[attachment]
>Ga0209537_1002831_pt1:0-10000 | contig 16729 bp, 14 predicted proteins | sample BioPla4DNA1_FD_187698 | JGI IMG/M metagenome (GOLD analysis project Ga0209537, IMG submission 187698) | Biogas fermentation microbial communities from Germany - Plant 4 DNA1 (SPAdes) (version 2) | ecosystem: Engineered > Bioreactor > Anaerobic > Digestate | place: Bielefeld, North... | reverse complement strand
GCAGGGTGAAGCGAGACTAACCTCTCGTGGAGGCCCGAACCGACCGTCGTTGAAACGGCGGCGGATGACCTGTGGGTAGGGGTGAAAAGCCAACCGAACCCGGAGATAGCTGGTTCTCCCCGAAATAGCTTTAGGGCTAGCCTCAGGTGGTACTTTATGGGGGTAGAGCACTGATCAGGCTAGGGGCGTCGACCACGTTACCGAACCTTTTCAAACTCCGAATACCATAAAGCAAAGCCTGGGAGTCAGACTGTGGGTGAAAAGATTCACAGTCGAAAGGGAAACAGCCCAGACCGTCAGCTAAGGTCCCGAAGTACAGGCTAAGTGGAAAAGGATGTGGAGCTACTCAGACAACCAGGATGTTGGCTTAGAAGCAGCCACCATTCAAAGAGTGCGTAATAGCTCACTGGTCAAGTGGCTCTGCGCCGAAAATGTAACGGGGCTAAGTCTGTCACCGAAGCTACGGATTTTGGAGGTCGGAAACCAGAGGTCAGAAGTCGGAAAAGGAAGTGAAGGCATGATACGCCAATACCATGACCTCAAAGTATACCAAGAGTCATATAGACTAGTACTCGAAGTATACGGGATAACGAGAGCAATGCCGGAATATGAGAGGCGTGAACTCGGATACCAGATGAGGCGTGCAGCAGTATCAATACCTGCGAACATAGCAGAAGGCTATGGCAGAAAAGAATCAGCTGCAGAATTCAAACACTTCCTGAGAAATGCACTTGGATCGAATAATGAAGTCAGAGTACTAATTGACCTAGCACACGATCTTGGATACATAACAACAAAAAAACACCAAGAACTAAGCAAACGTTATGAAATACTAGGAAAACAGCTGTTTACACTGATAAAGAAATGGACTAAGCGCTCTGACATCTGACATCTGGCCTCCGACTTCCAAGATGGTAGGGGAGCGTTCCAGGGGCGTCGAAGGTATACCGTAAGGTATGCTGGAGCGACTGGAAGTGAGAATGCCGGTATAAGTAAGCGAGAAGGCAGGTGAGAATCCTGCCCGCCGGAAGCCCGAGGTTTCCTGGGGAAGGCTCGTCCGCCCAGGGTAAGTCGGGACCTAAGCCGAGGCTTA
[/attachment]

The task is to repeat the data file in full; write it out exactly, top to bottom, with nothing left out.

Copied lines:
>Ga0209537_1002831_pt1:0-10000 | contig 16729 bp, 14 predicted proteins | sample BioPla4DNA1_FD_187698 | JGI IMG/M metagenome (GOLD analysis project Ga0209537, IMG submission 187698) | Biogas fermentation microbial communities from Germany - Plant 4 DNA1 (SPAdes) (version 2) | ecosystem: Engineered > Bioreactor > Anaerobic > Digestate | place: Bielefeld, North... | reverse complement strand
GCAGGGTGAAGCGAGACTAACCTCTCGTGGAGGCCCGAACCGACCGTCGTTGAAACGGCGGCGGATGACCTGTGGGTAGGGGTGAAAAGCCAACCGAACCCGGAGATAGCTGGTTCTCCCCGAAATAGCTTTAGGGCTAGCCTCAGGTGGTACTTTATGGGGGTAGAGCACTGATCAGGCTAGGGGCGTCGACCACGTTACCGAACCTTTTCAAACTCCGAATACCATAAAGCAAAGCCTGGGAGTCAGACTGTGGGTGAAAAGATTCACAGTCGAAAGGGAAACAGCCCAGACCGTCAGCTAAGGTCCCGAAGTACAGGCTAAGTGGAAAAGGATGTGGAGCTACTCAGACAACCAGGATGTTGGCTTAGAAGCAGCCACCATTCAAAGAGTGCGTAATAGCTCACTGGTCAAGTGGCTCTGCGCCGAAAATGTAACGGGGCTAAGTCTGTCACCGAAGCTACGGATTTTGGAGGTCGGAAACCAGAGGTCAGAAGTCGGAAAAGGAAGTGAAGGCATGATACGCCAATACCATGACCTCAAAGTATACCAAGAGTCATATAGACTAGTACTCGAAGTATACGGGATAACGAGAGCAATGCCGGAATATGAGAGGCGTGAACTCGGATACCAGATGAGGCGTGCAGCAGTATCAATACCTGCGAACATAGCAGAAGGCTATGGCAGAAAAGAATCAGCTGCAGAATTCAAACACTTCCTGAGAAATGCACTTGGATCGAATAATGAAGTCAGAGTACTAATTGACCTAGCACACGATCTTGGATACATAACAACAAAAAAACACCAAGAACTAAGCAAACGTTATGAAATACTAGGAAAACAGCTGTTTACACTGATAAAGAAATGGACTAAGCGCTCTGACATCTGACATCTGGCCTCCGACTTCCAAGATGGTAGGGGAGCGTTCCAGGGGCGTCGAAGGTATACCGTAAGGTATGCTGGAGCGACTGGAAGTGAGAATGCCGGTATAAGTAAGCGAGAAGGCAGGTGAGAATCCTGCCCGCCGGAAGCCCGAGGTTTCCTGGGGAAGGCTCGTCCGCCCAGGGTAAGTCGGGACCTAAGCCGAGGCTTA